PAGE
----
If the Mets are looking for a one-year solution for left field, why not… oh, never mind. I’m making too much sense again.

Kevin Plawecki - The catcher has impressed many in the organization with both his offense and defense, creating a potential logjam at a position that Travis d’Arnaud already occupies. “If their potential starts to converge at the major league level, and it warrants major league time, then we’ll have to make a decision,” Alderson said, adding that he didn’t see either Plawecki or d’Arnaud in a backup role. “But in the meantime, we’re happy to have both of them. But Kevin has made a lot of progress, and obviously Travis has done well the second half of this season." Added Plawecki: “That’s a business decision. Thank God I don’t have to make it. Travis is a great friend, and he’s a great player. I can go to him if I have any questions.” 

Mack – There are at least six teams looking for a catcher this off-season. There obviously would be a big question whether Plawecki would be ready for a major league assignment that early, so you would expect that d’Arnaud wopuld be the first target other teams would come after. I wouldn’t react to this. D’Arnaud is your current catcher and he is proving more every day that you made the right decision to build a trade around him. Keep dangling Plawecki on the hook and let him build up his stats the first half of the season in Vegas. Eventually, someone will bite.

How will Noah Syndergaard do? His surface stats in AAA this year are ugly: 4.6ERA and 1.48WHIP, but let’s not forget the PCL effect. Below, I outlined his skills (FIP & K/BB) and “luck” (LOB% & BABIP) stats relative to Wheeler’s, deGrom’s and Harvey’s: (see link) - Syndergaard was more commanding than any of them from a K-rate and K/BB perspective, but was clearly affected the most by the environment according to his luck and surface stats. He’s got a Fastball-Curve combo with what should be a better Changeup than Wheeler’s, but he will also pitch to contact at times for some ground-ball induction with a 2-seamer/Sinker. He also has a cutter/slider and if it all comes together, with thought and command, as ballsy as this might sound, he could be the Mets’ closest thing to Corey Kluber. http://www.fangraphs.com/fantasy/2015-new-york-mets-commanding-attention/

              Mack - This was a very interesting story on Fangraphs, which was complimentary to the future of Mets pitching, in general, and Thor, in particular. God, do I hate the PCL Everybody keeps writing that Syndergaard is suck a great pitcher and all I see is his ERA and WHIP.

I've said this a number of times. My assumption is Matt Harvey, Jacob deGrom, and Zack Wheeler are safe. I'd also like to assume that Syndergaard, Rafael Montero and Steven Matz are the future of this team, but I can't guarantee that.

My assumption is Sandy Alderson will be patient and wait until his phone rings with someone that wants to talk about any combination of Dillon Gee, Jonathan Niese, or Bartolo Colon.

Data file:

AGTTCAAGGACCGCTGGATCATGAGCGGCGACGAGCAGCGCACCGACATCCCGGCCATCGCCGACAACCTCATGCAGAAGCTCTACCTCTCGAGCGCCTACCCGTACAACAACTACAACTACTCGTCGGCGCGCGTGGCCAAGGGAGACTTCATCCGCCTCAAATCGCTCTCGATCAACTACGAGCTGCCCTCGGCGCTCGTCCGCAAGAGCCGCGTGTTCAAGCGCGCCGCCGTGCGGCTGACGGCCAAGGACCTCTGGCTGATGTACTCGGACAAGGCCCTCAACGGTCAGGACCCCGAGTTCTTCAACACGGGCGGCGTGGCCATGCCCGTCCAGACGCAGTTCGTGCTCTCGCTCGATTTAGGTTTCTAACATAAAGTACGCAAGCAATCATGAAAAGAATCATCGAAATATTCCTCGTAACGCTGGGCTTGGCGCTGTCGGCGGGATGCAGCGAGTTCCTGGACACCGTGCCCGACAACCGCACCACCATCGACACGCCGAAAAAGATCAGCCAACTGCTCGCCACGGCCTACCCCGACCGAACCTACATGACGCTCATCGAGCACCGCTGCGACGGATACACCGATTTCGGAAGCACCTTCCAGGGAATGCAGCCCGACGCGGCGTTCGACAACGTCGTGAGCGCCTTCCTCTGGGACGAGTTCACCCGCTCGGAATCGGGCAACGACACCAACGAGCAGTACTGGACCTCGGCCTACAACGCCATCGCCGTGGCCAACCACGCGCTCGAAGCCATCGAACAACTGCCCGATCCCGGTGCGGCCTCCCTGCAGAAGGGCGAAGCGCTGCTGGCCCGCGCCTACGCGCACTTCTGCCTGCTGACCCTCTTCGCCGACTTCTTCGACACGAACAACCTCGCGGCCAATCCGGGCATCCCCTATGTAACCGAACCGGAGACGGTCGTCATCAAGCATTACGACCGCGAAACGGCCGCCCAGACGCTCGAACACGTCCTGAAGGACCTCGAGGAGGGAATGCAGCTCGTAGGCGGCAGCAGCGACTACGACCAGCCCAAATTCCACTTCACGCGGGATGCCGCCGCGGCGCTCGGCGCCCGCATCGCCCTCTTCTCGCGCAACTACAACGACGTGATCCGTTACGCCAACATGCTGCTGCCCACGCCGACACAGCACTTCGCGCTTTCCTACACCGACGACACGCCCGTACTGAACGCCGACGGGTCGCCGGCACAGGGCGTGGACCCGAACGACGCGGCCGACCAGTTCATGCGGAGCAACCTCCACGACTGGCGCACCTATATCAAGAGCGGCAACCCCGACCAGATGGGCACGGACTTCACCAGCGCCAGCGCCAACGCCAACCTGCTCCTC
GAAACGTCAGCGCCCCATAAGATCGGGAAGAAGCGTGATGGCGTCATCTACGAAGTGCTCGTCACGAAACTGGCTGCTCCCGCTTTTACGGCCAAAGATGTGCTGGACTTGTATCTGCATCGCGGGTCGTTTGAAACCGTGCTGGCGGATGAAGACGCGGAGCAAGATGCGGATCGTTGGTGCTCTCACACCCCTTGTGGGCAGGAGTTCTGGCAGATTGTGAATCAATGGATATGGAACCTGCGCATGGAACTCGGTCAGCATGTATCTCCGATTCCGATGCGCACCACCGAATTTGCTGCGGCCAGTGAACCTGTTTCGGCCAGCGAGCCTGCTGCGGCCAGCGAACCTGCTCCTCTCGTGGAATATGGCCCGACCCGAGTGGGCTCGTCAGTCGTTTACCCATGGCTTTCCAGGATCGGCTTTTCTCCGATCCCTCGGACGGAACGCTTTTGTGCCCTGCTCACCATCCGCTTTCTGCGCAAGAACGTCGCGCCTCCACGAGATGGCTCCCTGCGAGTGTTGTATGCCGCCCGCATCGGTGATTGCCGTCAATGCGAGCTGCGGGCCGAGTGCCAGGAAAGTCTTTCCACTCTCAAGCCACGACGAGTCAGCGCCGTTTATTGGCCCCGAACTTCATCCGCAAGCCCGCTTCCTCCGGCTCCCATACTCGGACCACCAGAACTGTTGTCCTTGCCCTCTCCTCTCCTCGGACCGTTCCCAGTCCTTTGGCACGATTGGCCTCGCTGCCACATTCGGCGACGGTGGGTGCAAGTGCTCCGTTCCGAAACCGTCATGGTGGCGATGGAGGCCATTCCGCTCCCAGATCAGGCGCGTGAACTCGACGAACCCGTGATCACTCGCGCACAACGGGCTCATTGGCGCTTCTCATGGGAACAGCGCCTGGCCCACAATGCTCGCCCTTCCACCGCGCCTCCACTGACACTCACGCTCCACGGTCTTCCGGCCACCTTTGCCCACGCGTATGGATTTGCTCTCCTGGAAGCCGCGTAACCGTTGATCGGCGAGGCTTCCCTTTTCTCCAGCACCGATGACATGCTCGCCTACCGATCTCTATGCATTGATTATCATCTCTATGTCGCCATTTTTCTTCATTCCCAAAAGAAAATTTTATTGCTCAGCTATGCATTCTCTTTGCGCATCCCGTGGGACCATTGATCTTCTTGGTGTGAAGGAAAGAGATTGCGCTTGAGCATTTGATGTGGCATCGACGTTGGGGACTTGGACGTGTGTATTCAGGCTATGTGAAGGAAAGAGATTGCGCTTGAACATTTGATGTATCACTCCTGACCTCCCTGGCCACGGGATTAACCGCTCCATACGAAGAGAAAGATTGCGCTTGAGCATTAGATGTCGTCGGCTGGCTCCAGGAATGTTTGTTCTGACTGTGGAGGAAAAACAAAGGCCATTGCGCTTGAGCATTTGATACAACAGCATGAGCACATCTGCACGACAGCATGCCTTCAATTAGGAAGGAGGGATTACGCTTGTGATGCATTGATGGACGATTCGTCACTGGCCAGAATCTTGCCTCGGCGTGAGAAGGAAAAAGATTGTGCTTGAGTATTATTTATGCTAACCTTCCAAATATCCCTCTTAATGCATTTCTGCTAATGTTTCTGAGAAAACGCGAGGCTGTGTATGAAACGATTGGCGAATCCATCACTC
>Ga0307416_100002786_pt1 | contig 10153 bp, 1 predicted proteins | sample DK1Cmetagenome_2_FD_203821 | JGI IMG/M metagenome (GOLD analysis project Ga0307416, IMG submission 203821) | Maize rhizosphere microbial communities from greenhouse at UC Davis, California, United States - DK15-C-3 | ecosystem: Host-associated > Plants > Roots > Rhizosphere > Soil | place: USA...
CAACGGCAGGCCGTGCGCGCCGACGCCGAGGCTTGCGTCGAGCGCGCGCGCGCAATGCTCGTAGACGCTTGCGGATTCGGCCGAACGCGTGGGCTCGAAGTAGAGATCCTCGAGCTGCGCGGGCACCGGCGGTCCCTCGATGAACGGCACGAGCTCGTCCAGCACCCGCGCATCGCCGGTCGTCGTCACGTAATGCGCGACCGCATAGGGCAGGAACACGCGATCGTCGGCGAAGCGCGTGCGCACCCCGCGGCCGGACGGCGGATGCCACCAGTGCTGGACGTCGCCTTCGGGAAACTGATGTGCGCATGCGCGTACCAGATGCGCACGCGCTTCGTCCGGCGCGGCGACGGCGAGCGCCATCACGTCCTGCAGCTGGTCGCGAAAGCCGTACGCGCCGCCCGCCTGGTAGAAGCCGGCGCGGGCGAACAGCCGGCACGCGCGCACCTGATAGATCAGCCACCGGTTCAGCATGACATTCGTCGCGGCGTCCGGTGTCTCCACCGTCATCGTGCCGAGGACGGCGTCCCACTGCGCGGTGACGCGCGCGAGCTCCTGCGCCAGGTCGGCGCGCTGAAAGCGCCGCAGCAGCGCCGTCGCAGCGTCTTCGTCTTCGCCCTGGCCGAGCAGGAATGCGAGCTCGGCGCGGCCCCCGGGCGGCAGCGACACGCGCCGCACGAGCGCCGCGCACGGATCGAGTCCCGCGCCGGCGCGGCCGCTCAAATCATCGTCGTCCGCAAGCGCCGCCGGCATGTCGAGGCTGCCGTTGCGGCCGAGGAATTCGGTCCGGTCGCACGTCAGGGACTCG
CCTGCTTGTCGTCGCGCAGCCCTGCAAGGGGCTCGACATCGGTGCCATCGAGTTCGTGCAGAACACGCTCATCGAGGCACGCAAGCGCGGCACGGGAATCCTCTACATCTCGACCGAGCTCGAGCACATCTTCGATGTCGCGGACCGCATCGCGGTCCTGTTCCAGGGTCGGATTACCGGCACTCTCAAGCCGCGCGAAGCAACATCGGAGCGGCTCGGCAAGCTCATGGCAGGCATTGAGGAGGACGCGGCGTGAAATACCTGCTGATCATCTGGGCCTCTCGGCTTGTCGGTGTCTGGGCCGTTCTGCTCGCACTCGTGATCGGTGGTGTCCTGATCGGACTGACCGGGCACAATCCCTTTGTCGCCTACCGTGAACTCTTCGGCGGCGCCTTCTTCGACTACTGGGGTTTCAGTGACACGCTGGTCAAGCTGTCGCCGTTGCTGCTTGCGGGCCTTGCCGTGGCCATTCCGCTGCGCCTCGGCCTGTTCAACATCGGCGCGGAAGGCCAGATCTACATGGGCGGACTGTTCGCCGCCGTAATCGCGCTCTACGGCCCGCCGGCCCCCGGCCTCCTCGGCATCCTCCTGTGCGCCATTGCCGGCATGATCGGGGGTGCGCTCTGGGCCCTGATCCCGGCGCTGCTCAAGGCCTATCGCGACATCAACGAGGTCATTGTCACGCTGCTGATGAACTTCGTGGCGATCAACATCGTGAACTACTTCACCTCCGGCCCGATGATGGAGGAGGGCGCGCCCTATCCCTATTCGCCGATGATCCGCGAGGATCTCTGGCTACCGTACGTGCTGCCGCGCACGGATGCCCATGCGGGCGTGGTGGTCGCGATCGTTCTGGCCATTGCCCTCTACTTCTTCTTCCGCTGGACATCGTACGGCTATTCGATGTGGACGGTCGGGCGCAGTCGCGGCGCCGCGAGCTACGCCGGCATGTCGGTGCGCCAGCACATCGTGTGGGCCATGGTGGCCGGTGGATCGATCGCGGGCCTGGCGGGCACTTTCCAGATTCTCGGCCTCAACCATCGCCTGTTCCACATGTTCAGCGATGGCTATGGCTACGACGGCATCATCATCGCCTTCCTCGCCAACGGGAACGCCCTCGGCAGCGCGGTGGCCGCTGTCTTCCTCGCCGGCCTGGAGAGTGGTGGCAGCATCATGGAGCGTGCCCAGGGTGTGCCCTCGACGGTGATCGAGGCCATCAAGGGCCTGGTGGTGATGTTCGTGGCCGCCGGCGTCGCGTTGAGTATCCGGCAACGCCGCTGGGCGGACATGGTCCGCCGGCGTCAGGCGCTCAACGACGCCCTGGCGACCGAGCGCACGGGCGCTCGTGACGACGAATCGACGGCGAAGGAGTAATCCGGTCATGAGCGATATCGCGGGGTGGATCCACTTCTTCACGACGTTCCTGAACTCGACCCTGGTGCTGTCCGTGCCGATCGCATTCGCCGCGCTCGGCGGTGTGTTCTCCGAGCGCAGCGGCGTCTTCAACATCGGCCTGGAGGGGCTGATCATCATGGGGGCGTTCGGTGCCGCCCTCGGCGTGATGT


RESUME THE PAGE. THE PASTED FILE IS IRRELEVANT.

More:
What happens if no one calls?

Well, someone will. Gee, Niese, and Colon are proven winners and have a value. It may not be the value that Alderson wants, but he will be able to turn the three of these guys into, at least 4-5 prime prospects.

But, if the season starts and the phone still hasn't rang, you return Niese and Gee to the rotation, send Colon and Montero to the pen, and stack up Syndergaard and Matz in Vegas until you get this good problem solved.

You want to come out of this with Harvey, deGrom, Wheeler, Syndergaard, and Matz intact.

Jacob deGrom - The 6’4, 25-year-old Jacob deGrom has been turning heads for the Mets this season. Despite making his first start on May 15, deGrom did not record his first big league win until June 21st. He would go 8-2 with a 1.93 ERA the rest of the way. On the season, deGrom has put together a 8-6 record with a 2.68 ERA in 21 starts, for a team that ranks 29th in offensive production. It is tough to say if he can actually win this award, especially considering the captivation that the player below has been able to bring. Regardless, the Mets are certainly looking forward to the bright future this young arm may be able to secure.  http://www.gammonsdaily.com/nl-rookie-of-the-year-outlook/

          Mack - this is the guy that's probably going to generate the most attention in the off-season. He also would probably be able to solve either your shortstop or left field problem in one phone call,

I want to point one thing out here that I haven't done so in the past.

When the Mets drafted deGrom his top velo on his fastball was 94. He went under for Tommy John Surgery and no one was expecting the end result to be that his velo would rise to the 95-97 range.

He shocked the hell out of the entire Savannah staff when he arrived there and he was the first one to be promoted to St. Lucie.